Well, I’m a nerd, so it’s mostly videogames and music. One rare addition to my Mega Man collection is Mega Man: Wily Wars (Mega Drive). So happy that I finally found it!

I bought a portable Famicom console which looks like a huge Famicom controller. You insert a Famicom cartridge in its back and that’s it — a portable Famicom. I know, you can play Famicom games on the PSP and such, but where’s the fun in that?

Another favorite item is Katsuya Terada’s 10 Years Retrospective. It’s a 300-plus book with thousands of his artworks. Terada is one of my favorite artists, so I’m enjoying the book a lot.

What was your favorite place that you visited while you were in Japan?

Kyoto was amazing. Mountains are everywhere, so it’s surreal and inspiring to walk in the city and see yourself surrounded with nature everywhere. There’s not much light pollution there actually, so we were able to gaze at the stars at night.

I also enjoyed Ueno Park’s museums and Harajuku Park.

What games are you playing at the moment?

Currently playing Bravely Default (great, great music) and about to start Dark Souls 2. I have Shin Megami Tensei IV and DKCR 2 for whenever my schedule opens up again!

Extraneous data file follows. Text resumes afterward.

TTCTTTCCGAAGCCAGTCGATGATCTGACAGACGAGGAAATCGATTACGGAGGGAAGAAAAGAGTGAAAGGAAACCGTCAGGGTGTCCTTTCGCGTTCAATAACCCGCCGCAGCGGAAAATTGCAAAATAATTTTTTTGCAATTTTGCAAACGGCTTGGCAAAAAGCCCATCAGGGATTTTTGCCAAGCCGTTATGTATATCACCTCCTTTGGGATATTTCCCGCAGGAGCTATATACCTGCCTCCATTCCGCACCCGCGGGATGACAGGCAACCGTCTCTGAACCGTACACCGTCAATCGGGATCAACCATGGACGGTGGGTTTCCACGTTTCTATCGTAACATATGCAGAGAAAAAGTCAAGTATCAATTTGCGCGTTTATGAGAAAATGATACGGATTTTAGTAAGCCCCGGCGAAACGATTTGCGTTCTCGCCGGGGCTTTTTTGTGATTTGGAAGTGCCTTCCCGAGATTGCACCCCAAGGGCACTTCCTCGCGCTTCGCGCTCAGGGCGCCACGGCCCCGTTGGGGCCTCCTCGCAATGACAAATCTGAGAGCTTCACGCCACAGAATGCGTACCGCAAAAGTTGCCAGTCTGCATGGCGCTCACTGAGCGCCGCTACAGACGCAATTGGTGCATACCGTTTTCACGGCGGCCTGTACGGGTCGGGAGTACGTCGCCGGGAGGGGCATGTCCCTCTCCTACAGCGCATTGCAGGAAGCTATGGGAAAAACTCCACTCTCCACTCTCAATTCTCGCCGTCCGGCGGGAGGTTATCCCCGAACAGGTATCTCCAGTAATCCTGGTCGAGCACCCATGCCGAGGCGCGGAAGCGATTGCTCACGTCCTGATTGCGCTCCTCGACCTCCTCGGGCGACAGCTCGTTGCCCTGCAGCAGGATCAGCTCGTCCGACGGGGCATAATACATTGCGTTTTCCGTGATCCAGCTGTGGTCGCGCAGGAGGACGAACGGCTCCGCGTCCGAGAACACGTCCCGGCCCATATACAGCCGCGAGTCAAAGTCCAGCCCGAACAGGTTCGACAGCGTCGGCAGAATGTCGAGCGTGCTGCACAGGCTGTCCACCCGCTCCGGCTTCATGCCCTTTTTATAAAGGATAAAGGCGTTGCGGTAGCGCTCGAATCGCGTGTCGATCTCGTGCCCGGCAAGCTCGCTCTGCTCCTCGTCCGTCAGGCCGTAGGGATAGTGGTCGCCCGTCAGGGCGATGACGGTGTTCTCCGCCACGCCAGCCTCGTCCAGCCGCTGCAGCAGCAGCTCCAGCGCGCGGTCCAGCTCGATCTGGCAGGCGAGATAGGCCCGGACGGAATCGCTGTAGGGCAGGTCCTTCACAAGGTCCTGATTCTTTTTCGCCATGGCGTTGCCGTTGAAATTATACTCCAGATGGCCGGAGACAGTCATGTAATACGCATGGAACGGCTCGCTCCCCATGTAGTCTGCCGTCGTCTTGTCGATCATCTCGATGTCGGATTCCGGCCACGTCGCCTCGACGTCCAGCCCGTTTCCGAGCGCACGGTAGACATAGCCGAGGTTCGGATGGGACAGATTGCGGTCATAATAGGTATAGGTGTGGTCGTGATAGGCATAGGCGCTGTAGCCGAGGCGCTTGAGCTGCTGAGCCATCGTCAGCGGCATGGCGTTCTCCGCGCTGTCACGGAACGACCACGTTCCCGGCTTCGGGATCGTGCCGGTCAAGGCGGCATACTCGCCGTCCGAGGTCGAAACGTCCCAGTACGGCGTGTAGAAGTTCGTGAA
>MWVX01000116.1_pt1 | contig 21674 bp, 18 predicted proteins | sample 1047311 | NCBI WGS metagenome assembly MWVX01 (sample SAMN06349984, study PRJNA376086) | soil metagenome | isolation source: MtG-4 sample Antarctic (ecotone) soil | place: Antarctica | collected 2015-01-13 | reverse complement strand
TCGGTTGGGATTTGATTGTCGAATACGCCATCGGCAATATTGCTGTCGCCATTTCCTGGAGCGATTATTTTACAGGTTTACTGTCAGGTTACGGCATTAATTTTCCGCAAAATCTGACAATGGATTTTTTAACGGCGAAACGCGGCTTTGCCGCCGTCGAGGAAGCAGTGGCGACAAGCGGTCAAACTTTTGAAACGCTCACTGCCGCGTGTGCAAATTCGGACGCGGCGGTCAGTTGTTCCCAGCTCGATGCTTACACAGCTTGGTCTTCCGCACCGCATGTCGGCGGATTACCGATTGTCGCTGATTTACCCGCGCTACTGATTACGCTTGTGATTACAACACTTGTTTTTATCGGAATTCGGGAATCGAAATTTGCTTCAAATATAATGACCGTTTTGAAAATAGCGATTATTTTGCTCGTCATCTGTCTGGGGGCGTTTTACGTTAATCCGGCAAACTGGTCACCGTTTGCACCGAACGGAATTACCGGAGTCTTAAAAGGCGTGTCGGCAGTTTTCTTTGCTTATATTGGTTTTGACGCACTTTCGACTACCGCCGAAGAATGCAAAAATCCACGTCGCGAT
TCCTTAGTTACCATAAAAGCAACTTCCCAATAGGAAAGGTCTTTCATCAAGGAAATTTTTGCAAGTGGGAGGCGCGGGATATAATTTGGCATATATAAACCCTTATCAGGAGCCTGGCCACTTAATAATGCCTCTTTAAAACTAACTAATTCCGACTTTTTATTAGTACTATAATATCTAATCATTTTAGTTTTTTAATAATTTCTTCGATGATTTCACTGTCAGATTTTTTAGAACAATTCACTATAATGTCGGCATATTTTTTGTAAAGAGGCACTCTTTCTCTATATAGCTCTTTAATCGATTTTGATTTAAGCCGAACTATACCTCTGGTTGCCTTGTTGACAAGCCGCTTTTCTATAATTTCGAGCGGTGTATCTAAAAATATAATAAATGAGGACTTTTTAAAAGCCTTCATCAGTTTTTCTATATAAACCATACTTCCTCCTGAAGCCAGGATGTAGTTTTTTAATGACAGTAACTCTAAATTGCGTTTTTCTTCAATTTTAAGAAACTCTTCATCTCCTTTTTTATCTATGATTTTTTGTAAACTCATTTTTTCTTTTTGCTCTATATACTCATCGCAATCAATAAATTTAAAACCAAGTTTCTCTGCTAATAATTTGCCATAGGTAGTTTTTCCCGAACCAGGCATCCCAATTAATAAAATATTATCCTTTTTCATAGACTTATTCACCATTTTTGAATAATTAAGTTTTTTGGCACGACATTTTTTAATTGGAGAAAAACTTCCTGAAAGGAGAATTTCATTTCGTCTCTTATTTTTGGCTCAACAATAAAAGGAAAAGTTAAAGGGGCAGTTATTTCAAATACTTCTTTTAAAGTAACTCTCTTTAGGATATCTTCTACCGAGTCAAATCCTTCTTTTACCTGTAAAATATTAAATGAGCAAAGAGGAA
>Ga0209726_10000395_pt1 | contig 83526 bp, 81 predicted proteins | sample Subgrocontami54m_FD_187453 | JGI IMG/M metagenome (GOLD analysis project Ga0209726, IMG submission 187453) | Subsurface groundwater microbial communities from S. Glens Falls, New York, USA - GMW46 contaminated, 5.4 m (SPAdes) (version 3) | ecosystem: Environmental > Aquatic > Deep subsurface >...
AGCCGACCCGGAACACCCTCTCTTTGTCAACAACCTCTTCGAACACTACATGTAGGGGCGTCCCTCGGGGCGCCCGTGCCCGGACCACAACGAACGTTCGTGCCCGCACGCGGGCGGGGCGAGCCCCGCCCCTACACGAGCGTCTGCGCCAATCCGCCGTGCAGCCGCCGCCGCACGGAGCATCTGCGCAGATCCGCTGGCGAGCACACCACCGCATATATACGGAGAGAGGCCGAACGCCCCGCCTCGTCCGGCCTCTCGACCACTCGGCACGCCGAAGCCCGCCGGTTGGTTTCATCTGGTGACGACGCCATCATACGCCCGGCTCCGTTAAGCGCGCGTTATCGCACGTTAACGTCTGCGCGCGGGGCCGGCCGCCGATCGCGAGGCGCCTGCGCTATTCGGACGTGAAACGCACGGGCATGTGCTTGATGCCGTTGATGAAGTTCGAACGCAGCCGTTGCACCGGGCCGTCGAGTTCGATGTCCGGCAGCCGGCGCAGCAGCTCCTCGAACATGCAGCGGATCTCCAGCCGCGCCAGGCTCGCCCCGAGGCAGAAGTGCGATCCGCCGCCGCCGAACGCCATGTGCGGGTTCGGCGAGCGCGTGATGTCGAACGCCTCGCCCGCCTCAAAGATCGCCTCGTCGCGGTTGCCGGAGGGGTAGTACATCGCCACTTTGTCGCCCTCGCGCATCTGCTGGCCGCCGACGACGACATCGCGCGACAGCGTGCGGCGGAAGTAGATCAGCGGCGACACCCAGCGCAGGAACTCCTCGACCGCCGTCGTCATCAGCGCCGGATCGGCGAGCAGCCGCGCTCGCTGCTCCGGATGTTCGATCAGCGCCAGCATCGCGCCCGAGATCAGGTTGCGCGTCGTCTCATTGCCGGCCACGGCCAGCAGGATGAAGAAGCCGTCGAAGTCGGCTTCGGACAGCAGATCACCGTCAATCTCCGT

If you were to recommend three music albums right now, what would they be?

If you never heard of Yellow Magic Orchestra, go and buy their 2nd album Solid State Survivor right now. YMO inspired all our favorite videogame composers and pioneered a lot of genres and movements, most notably chiptunes. To quote my friend Eirik Suhrke, “YMO is videogame music before videogame music existed.”

Jim Guthrie’s Takes Time is one of my favorite recent albums. Jim’s voice could be described as emotional, understated, personal — and it’s all that and more. Takes Time took Guthrie many years to complete, and you can see why once you give it a few spins. Every song is beautiful.

Chipzel’s Spectra is one of the best chiptunes music I’ve ever heard in my life, and I’m a chiptunes maniac. She composed all of Spectra on a Gameboy, which is insane in and of itself, and every bit of the album just blows my mind. I can’t recommend it enough.

Brave Wave

If you had one piece of advice to give to the youth of Kuwait, or Kuwaiti’s in general, what would it be?